Judging from the magnitude of high school performing arts centers recently built in Northeast Arkansas, student theater and arts programs are gaining ground and getting some well-deserved recognition.
Student stage productions have long been relegated to a distant back seat behind athletic programs despite the required hours of extracurricular effort to which student actors and crews, just like student athletes, must commit.
While it’s been fairly commonplace to watch sparkling new gymnasiums, for example, or Astroturf football fields pop up at high schools sporting successful athletic teams, the arrival of state-of-the-art arts centers is a relatively recent phenomenon.
Just in and around Jonesboro in recent years, Nettleton, Valley View, Brookland and Harrisburg schools have all built impressive auditoriums complete with roomy backstage spaces, large performing areas and ample audience seating.
Jonesboro High School, whose auditorium was a model example when it was built decades ago, is hoping to follow suit and construct a performing arts center commensurate with its highly reputed fine arts department.
The JHS theater program joined an elite group of high schools nationwide in 2005 when it produced a jaw-dropping performance of the Broadway musical “Les Misérables,” and its tradition of packing the house each spring continued this year when it brought “Fame” to the stage.
“Fame” was originally a 1980 film about a group of students attending New York City’s fabled Performing Arts High School. The movie fared only respectably at the box office, but it won Academy Awards for both its score and title song. The musical adaptation premiered in 1988 in Miami and had a 264-performance run off-Broadway in 2003-04.
Requiring a number of songs by various performers, the depth of talent necessary to produce “Fame” can present a daunting challenge for a high school theater group. Once again the JHS talent pool rose to the occasion, and the result was a show overflowing with outstanding vocal performances and dance routines.
Only a couple of the nearly 30 “Fame” cast members were involved with the landmark “Les Mis” production. They were joined by classmates with plenty of other credentials, including several members of all-state choir and JHS’ 6A state championship dynasty dance teams.
“Fame” is a story about high school students, so the bulk of the cast was age-appropriate. Notable exceptions were the teachers’ roles, but even here director Krisie Holmes’ casting was flawless as teen-agers ably captured the mannerisms, language and tone of much older teachers passionate about their craft and their students.
Indeed, even though its numbers include an Oscar-winner, “Fame” is replete with songs that carry the story and showcase the performers in lyric and verse. Early in the musical, lead character Nick Piazza sings a fitting one called “I Want to Make Magic.”
Eons ago, my high school art teacher explained the magic of theater to me. Day in, day out, the actors, stage crews and musicians play their roles in a coordinated production without a safety net. Anything can go wrong (and often something does), but so much more always goes right.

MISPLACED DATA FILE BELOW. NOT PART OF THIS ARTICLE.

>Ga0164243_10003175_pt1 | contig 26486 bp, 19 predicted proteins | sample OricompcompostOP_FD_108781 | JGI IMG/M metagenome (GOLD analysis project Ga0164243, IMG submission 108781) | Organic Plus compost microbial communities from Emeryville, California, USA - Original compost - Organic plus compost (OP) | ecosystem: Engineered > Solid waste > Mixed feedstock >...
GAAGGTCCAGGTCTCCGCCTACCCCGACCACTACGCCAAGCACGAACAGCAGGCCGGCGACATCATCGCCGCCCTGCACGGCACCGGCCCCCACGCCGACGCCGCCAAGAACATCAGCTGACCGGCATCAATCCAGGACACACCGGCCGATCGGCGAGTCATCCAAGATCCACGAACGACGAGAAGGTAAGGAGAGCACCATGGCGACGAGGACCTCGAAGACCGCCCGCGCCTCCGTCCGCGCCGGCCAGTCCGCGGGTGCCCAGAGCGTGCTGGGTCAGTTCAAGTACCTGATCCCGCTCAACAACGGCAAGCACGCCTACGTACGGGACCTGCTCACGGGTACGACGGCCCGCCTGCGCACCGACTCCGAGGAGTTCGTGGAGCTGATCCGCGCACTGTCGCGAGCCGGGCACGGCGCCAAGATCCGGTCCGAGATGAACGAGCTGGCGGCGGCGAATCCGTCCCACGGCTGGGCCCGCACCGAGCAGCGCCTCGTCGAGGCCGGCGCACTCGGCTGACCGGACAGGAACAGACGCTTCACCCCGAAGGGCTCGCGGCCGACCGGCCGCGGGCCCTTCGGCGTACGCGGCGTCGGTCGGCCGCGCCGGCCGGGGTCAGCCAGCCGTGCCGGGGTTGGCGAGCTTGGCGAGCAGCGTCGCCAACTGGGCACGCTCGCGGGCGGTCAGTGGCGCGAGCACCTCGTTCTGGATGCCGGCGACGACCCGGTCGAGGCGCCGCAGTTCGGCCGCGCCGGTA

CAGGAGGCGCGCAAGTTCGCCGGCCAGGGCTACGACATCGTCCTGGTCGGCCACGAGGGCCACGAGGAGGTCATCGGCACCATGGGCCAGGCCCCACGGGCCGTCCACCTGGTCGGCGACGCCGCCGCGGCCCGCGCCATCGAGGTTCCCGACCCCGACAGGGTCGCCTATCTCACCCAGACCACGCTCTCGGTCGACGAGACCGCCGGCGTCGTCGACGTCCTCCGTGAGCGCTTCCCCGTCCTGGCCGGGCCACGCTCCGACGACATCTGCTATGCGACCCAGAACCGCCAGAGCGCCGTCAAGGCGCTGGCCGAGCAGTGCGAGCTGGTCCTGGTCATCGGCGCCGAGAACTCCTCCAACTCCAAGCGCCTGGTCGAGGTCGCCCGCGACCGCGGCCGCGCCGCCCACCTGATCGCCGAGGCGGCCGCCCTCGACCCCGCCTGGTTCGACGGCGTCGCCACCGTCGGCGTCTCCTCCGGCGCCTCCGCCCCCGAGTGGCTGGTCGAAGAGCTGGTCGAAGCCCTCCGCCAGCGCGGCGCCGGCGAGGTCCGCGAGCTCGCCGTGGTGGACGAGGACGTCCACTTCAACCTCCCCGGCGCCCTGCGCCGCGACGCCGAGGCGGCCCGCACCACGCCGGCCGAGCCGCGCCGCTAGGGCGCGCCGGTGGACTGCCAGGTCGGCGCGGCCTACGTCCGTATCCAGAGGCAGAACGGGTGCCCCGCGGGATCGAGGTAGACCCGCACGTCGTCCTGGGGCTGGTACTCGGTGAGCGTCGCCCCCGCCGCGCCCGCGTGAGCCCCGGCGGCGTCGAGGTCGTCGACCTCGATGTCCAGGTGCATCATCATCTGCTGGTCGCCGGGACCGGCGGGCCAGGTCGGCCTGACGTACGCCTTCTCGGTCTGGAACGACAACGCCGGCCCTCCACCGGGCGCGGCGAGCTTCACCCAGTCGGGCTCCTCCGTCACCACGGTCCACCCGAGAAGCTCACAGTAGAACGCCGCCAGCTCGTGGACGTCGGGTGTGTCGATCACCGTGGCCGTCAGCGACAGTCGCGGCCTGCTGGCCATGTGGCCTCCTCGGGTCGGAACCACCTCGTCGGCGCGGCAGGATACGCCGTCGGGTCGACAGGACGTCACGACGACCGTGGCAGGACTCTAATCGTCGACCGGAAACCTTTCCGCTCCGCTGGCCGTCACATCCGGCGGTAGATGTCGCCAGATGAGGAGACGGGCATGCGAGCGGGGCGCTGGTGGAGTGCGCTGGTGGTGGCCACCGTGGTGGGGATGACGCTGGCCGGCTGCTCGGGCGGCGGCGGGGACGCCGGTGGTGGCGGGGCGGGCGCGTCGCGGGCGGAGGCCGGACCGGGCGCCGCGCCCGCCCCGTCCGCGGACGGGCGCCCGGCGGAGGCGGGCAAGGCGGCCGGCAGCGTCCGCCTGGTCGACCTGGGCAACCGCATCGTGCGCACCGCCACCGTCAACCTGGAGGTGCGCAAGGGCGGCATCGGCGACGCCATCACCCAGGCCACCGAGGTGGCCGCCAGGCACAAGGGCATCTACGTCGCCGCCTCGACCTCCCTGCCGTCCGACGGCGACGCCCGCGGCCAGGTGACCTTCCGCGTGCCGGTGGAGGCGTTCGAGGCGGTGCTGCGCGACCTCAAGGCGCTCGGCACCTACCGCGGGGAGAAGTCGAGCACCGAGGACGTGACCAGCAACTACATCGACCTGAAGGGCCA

In one of the truest manifestations of artistic expression, theater starts with a paper script and ends with a live experience, ranging the spectrum of human emotions as it unfolds. With “Fame,” the JHS cast mastered the enchantment, handling challenging singing assignments written for professional actors and delivering the plot’s pains and joys with compelling effect.
Who among the audience hadn’t once upon a time had a crush on an older student? A secret dream? A classmate who battled drugs? Most had once donned a graduation gown, too, and when the chorus cut loose in the song, “Bring on Tomorrow,” hearts were swelling throughout the auditorium, both in personal remembrance and in parental anticipation. (My senior daughter was next to me.)
The ovation was thundering as the cast reprised the musical’s signature song in triumph. Besides the curtain closing on the run’s final performance, it’s an added shame that neither this talented JHS crew nor any other Arkansas high school theater group can aspire to take the production “on to the Kennedy Center!”
That commendation is attained only through participation in the Critical and Awards Program, or Cappies, which currently has no Arkansas chapters. Neighboring Missouri has three.
The Cappies train high school theater and journalism students to attend shows and write and publish theatrical reviews in local newspapers. At the end of the year, the student critics vote on a large list of awards, which are presented at the chapter’s formal Cappies Gala. Each summer, top award winners from around the U.S. and Canada are invited to participate at the Cappies International Theater, where they perform shows at the John F. Kennedy Center for the Performing Arts.
It takes only four schools to form a Cappies program, and it sure looks like Northeast Arkansas has enough theater programs—and talent—to apply.